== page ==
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20h
comment What is a “hot meal”?
I don't know why this is being closevoted - the only onelook.com match is from the very unreliable Urban Dictionary.
2d
comment What is a word for a person who thinks they are going to fail?
Not an answer, but related term: impostor syndrome
Apr
24
comment Antonym of copypasta
@Mari-LouA Maybe I could do a copypasta of Yoichi Oishi's question ;) english.stackexchange.com/q/113155/1420
Apr
24
comment What do you call a disk drive that is not solid state?
Liquid state drive? Gaseous state drive? Legacy? :)
Apr
11
comment Is “stepmother treatment” Indian English?
Relevant TV Tropes entry: Wicked Stepmother
Apr
3
comment What is the word for using something for other than its intended purpose?
As a biologist, I'd be more inclined to refer to an original purpose rather than intended purpose - "intention" (and to a lesser extent, "purpose") sounds like intelligent design.
Mar
28
comment Are there shibboleths specific to native Russian speakers?
Not so much a shibboleth, as a well-known example of one: "Please, please - We're looking for the naval base in Alameda can you tell us where the nuclear wessels are?"
Mar
26
comment Is there an American term for a group of elitist schools, similar to the abbreviation “Oxbridge”?
Equivalent term for Australia: Sandstone universities
Feb
26
comment What does “Legacy of the void” in terms of “Gray tsunami” mean?
Just out of curiosity - is "tsunami" used metaphorically in Japanese?
Feb
25
comment Word meaning “difficult to eliminate”?
If you want to be creative, you could call it a "Rasputin bug". Grigori Rasputin is perceived by westerners as having been extraordinarily hard to kill en.wikipedia.org/wiki/Grigori_Rasputin
Feb
11
comment Is there a term for reduplication used to disambiguate categorization?
Amusing as it is for this question to be marked "duplicate", I don't think this is a duplicate question.
Feb
9
comment Is “preference” a recently verbed noun?
Speculation: "preference" is more commonly used as a verb in Australian English, because we have preferential voting unlike the UK and the USA, and the allocation of preferences is described as "preferencing".
Jan
10
comment “Housewife” vs. “homemaker”
@mplungjan if I do that google search, I get this question as the first hit. As must many other people - the question has been viewed 29860 times.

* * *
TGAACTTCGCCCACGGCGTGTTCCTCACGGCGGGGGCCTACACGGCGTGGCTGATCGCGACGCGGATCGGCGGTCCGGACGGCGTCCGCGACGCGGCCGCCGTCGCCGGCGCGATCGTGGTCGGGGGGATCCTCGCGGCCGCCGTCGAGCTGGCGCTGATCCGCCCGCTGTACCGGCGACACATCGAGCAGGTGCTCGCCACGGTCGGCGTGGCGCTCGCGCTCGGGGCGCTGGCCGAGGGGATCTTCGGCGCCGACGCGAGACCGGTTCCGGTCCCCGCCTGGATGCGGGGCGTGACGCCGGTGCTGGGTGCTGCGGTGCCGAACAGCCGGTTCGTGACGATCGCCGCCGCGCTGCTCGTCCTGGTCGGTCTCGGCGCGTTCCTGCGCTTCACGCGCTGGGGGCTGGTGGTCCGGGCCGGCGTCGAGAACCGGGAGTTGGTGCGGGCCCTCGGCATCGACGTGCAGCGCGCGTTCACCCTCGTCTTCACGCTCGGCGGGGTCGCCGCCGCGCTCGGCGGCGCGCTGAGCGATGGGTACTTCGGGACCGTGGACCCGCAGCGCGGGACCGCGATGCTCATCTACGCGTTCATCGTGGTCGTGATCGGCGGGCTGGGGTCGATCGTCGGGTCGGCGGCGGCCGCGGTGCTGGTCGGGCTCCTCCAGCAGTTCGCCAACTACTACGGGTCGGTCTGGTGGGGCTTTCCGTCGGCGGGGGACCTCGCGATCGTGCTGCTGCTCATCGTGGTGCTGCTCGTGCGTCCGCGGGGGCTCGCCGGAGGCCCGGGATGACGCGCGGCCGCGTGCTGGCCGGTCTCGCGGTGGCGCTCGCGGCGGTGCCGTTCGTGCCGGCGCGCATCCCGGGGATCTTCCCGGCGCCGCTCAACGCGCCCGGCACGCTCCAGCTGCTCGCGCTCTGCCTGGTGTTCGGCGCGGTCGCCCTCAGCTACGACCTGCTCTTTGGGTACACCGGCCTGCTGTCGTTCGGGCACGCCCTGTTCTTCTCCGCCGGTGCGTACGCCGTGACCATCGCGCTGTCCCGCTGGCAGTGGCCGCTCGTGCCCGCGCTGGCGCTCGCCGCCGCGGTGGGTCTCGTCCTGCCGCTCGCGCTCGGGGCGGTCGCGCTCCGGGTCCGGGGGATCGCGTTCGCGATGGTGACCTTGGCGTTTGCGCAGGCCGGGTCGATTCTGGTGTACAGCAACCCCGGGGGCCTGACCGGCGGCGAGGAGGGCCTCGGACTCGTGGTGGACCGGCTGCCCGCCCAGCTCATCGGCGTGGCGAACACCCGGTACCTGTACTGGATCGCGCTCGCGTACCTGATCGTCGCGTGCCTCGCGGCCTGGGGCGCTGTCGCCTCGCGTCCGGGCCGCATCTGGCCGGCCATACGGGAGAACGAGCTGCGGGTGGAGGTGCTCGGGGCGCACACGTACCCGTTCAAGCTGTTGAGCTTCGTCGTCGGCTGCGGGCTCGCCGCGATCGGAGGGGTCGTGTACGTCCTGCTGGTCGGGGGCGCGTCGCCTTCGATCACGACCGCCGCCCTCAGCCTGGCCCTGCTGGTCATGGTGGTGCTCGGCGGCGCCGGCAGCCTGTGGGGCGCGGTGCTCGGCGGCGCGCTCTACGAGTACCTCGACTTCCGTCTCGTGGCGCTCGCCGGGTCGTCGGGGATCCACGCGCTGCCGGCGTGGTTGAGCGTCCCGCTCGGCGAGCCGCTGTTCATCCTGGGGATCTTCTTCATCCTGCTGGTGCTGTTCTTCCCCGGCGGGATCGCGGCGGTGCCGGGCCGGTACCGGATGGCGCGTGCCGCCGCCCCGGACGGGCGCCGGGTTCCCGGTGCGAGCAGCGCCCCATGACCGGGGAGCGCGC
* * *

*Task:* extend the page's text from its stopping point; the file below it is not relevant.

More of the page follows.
Jan
10
comment “Housewife” vs. “homemaker”
Voting to re-open. A dictionary can tell you what a housewife means, and what a homemaker mean. Which won't help much, because they mean pretty much the same thing. However, they probably won't indicate what's the difference between the two, or why some people avoid the term "housewife". You'd have to know about how English has changed over time to be able to answer that.
Dec
30
comment Is “Perl Monger” derogatory when used by non Perl programmers?
@ErikKowal I'm not sure what you're implying, but I most likely heard whoremonger from the Bible.
Dec
30
comment Does *tourist* have a derogatory connotation of *inexperienced* or any other meanings in the clip of Ice Age3?
I hope this gets re-opened, but people who think they're better than the average tourist think that they're "Travellers, not tourists".
Dec
12
comment Better term than “off label” to describe something used other than as stated
And no, "stupid", "idiotic" or "reckless" doesn't fit the bill either.
Nov
29
comment Is “software” singular or plural? Can “softwares” be used instead?
I come across people mistakenly using "softwares" reasonably often. I sometimes see it being used by Japanese people, so it's not a mistake only made by people from the subcontinent.
Nov
26
comment A word for paying attention to detail
@Em1 maybe alliteration?
Nov
22
comment Is “root access” acceptable in a professional setting in Australian English?
@JeremyMiles the XKCD sandwich cartoon doesn't mention "superuser".